A few years ago, the University of Alberta installed its first people counter in one classroom. Today, Alberta boasts over 300 people counters in its centrally booked classrooms across its 200-acre campus. People counters have enabled Alberta to reduce custodial costs and save staff time, as well as provide information on utilization patterns.
EAB sat down with Tony Maltais, director of infrastructure information and analytics for facilities and operations, for an exclusive Q&A about people counters and the technology-enabled future of facilities management.
EAB: Thanks for taking the time to speak with us, Tony. Let’s start with the basics: How do people counters work?
Tony Maltais: At a basic level, people counters are small devices that sit at a room entrance and track movement in and out of that space using their thermal energy. We first piloted people counters in one room of one building and have subsequently rolled out several hundred. People counters can be wired or wireless, depending on the application, location, and use.
What successes have you seen so far with the people counters?
The data has a number of applications. We use it to determine if custodial staff should clean each classroom. Normally, we would clean classrooms every night, without knowledge of whether or not it was used. Now, if we have data that no one was in there that day, we don’t have to clean it. Supervisors get an automated email an hour before shift begins listing out classrooms they can bypass.
That means custodial staff have fewer rooms to clean and their supervisors can manage the assignment of staff based on need. We can actually complete semiannual or annual cleaning activities (like stripping and waxing the hallways) because we have opened up more resources. It’s enabled us to stretch our limited custodial resources farther—getting higher value in the work completed. Our leaders are excited to complete tasks without increasing costs.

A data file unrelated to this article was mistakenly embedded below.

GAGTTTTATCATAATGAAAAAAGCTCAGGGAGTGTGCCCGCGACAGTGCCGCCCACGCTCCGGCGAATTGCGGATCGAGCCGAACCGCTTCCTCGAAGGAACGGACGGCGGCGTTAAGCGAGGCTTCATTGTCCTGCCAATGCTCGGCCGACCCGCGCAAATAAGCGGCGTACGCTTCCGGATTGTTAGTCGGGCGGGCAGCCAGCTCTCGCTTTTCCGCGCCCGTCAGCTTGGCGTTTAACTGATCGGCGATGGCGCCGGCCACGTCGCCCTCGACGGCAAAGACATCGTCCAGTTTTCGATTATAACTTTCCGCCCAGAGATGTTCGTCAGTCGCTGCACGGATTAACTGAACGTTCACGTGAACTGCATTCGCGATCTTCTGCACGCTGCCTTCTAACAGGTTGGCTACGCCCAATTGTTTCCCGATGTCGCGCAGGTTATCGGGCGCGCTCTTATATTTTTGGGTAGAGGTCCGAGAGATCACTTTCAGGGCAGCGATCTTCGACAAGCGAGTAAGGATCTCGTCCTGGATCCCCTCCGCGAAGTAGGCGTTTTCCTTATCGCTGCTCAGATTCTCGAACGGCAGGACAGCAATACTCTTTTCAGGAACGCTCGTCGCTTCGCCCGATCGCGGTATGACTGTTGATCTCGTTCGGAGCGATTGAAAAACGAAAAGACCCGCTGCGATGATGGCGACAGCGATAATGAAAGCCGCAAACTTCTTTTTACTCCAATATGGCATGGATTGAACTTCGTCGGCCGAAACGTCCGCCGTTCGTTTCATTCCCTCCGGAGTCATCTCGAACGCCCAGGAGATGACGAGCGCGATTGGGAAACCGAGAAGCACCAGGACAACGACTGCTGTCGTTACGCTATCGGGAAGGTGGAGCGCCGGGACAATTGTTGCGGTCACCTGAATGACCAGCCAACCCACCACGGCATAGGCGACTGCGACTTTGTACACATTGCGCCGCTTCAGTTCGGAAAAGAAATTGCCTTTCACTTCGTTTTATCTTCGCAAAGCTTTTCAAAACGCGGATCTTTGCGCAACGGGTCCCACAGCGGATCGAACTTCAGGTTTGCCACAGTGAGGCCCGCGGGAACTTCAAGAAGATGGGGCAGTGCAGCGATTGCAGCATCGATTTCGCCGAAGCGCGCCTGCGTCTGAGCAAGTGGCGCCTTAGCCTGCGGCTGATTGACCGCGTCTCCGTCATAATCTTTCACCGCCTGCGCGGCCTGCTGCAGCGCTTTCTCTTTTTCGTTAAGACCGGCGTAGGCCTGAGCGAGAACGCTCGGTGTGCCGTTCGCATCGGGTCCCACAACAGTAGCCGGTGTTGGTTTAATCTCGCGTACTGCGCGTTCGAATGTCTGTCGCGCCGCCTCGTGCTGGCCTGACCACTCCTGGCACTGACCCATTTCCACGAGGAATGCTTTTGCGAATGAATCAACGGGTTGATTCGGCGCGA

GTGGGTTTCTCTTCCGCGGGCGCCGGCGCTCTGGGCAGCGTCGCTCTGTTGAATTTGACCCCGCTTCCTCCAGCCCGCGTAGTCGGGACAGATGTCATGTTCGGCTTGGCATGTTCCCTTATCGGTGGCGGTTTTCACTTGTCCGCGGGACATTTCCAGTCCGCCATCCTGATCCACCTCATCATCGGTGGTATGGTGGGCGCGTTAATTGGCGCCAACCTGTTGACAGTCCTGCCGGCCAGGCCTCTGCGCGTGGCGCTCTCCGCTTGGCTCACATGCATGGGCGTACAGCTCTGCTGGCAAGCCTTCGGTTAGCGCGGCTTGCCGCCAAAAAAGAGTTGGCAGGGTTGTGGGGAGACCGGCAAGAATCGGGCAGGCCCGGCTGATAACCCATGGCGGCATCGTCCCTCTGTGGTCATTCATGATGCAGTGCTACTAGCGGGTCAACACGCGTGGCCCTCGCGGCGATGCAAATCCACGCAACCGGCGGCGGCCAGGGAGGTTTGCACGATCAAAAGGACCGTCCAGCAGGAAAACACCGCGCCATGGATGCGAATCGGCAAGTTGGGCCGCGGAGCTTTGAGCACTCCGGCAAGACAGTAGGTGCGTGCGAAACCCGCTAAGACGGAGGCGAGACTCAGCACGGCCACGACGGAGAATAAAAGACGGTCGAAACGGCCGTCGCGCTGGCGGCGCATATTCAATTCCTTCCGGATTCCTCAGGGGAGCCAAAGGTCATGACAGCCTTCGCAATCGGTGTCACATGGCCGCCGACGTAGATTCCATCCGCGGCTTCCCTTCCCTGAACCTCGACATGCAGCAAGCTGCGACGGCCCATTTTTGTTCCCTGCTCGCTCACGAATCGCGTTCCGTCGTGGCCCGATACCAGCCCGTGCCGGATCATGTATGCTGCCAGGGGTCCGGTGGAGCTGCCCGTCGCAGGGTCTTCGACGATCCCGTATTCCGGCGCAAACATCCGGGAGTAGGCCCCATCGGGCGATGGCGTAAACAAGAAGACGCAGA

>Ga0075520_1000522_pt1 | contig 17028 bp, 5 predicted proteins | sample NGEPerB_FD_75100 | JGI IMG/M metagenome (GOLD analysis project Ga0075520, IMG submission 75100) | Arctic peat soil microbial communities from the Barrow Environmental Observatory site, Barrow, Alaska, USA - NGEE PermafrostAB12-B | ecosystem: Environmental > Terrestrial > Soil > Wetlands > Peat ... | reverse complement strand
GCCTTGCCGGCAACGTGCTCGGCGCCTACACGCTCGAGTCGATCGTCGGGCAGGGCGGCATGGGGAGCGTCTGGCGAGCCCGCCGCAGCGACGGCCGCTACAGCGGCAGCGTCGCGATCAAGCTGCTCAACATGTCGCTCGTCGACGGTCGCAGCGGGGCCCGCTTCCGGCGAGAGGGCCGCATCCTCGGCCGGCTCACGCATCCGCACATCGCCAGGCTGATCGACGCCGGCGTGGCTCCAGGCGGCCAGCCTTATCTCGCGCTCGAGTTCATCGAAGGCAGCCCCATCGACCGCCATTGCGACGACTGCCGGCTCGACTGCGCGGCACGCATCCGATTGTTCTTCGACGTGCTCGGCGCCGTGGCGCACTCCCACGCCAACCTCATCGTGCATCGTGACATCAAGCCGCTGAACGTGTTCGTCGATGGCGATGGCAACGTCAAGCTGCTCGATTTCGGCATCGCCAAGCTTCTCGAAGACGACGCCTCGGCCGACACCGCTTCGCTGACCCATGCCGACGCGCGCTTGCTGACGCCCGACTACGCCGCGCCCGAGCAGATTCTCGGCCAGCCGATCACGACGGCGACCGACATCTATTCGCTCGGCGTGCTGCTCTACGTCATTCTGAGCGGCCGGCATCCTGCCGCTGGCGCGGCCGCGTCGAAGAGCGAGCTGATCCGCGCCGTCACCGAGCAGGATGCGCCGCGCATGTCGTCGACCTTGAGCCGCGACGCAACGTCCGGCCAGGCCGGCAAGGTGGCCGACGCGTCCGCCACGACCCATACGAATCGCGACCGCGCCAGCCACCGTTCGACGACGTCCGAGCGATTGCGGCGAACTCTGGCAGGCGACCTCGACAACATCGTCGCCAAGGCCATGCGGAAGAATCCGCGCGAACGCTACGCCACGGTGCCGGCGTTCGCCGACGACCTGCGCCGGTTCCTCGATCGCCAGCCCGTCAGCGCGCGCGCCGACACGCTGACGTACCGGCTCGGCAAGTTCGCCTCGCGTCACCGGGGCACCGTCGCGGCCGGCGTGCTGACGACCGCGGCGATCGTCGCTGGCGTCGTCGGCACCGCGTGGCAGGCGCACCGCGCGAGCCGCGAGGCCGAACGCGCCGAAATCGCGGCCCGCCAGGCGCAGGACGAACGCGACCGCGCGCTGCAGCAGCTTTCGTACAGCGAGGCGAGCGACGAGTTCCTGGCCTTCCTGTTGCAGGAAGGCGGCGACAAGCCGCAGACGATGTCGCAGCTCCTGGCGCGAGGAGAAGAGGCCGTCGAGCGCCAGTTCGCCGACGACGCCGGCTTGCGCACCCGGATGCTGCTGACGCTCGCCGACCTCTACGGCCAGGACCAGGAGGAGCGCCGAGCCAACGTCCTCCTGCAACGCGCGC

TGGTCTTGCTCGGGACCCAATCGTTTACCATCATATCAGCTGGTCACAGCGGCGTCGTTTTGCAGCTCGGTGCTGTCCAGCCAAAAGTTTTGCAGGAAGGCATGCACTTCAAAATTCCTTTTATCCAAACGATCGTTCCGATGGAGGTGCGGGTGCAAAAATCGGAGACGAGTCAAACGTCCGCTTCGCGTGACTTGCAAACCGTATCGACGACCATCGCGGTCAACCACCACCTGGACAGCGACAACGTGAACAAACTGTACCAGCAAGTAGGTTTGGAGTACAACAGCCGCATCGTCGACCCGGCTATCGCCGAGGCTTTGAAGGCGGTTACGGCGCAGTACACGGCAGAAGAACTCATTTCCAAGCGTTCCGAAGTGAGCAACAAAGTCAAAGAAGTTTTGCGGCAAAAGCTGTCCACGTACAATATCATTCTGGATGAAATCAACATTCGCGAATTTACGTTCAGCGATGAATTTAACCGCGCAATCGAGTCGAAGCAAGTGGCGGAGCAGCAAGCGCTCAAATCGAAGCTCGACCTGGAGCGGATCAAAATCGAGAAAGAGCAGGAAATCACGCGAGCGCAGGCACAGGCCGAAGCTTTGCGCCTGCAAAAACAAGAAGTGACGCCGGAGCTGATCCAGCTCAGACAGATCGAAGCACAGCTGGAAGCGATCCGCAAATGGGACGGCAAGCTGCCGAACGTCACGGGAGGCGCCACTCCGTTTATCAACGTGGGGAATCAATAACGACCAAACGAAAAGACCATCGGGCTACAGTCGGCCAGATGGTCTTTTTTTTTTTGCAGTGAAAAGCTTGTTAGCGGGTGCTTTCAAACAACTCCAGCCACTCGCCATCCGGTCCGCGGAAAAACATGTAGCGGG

There are also broader applications for energy management and utilization that we’re exploring. As an example, these sensors can feed occupancy information into the building automation system controlling heating and cooling. We can use the data to prioritize classroom upgrades to the most highly used rooms. So, we are looking at many possible uses for the data, beyond just improvements for operations.
Did you face any challenges getting your custodial services team to adopt this data?
While the people counters indicate use, they do not indicate whether the room actually needs cleaning or not. We had a lot of discussion about what the tolerance should be and how many people accessing the room triggers cleaning that night. It takes as few as one person to mess up a room—but alternatively, 30 people could use it and not mess it up. So we built in and tested a tolerance.
Now, if four people or fewer use a room, then we don’t clean it. If there are more, then we clean. The number of occupants is a good indicator of potential cleanliness of a classroom. Realistically, a single visitor could have gone in and spilled their Big Gulp. We would then expect a phone call from someone entering the classroom the next day. And then we’ll spot clean it with day staff. But this rarely happens.
The people counters aren’t perfect. Sometimes the data will indicate a small negative number. This can be caused by not picking up an entrance of a person, for example. When you see anomalies come through, you need to have methods to correct or adjust your algorithms to take out outliers. You need to look at it from a statistical approach. We understand that even if the counter reports two occupants in a certain room during a certain hour, it may not be that exact number. But it’s in the ballpark—you know it wasn’t 20 or 100 people!
Who else at Alberta is making use of the people counter data?
We share the data with the vendors responsible for custodial services in some buildings, so they know which classrooms haven’t been used as well.
We’ve also provided usage information with IT because they only have a certain amount of money for technology upgrades, and they wondered which rooms would make sense to invest in. So, we’re able to provide the most and least used classrooms to inform that decision.
What’s next for Alberta?
We’re looking at deploying people counters in more general areas, so we could watch how many people are accessing a building (not just the classrooms). What’s really cool is we’re trying to overlay that with wireless data. You can then look at people traffic patterns—you could potentially put advertising in the right place or service in the right place where it will get maximum exposure.
On a macro level, we’re also looking at real traffic patterns on the road. There are a lot of different opportunities here and we’re excited to see where this data takes us.
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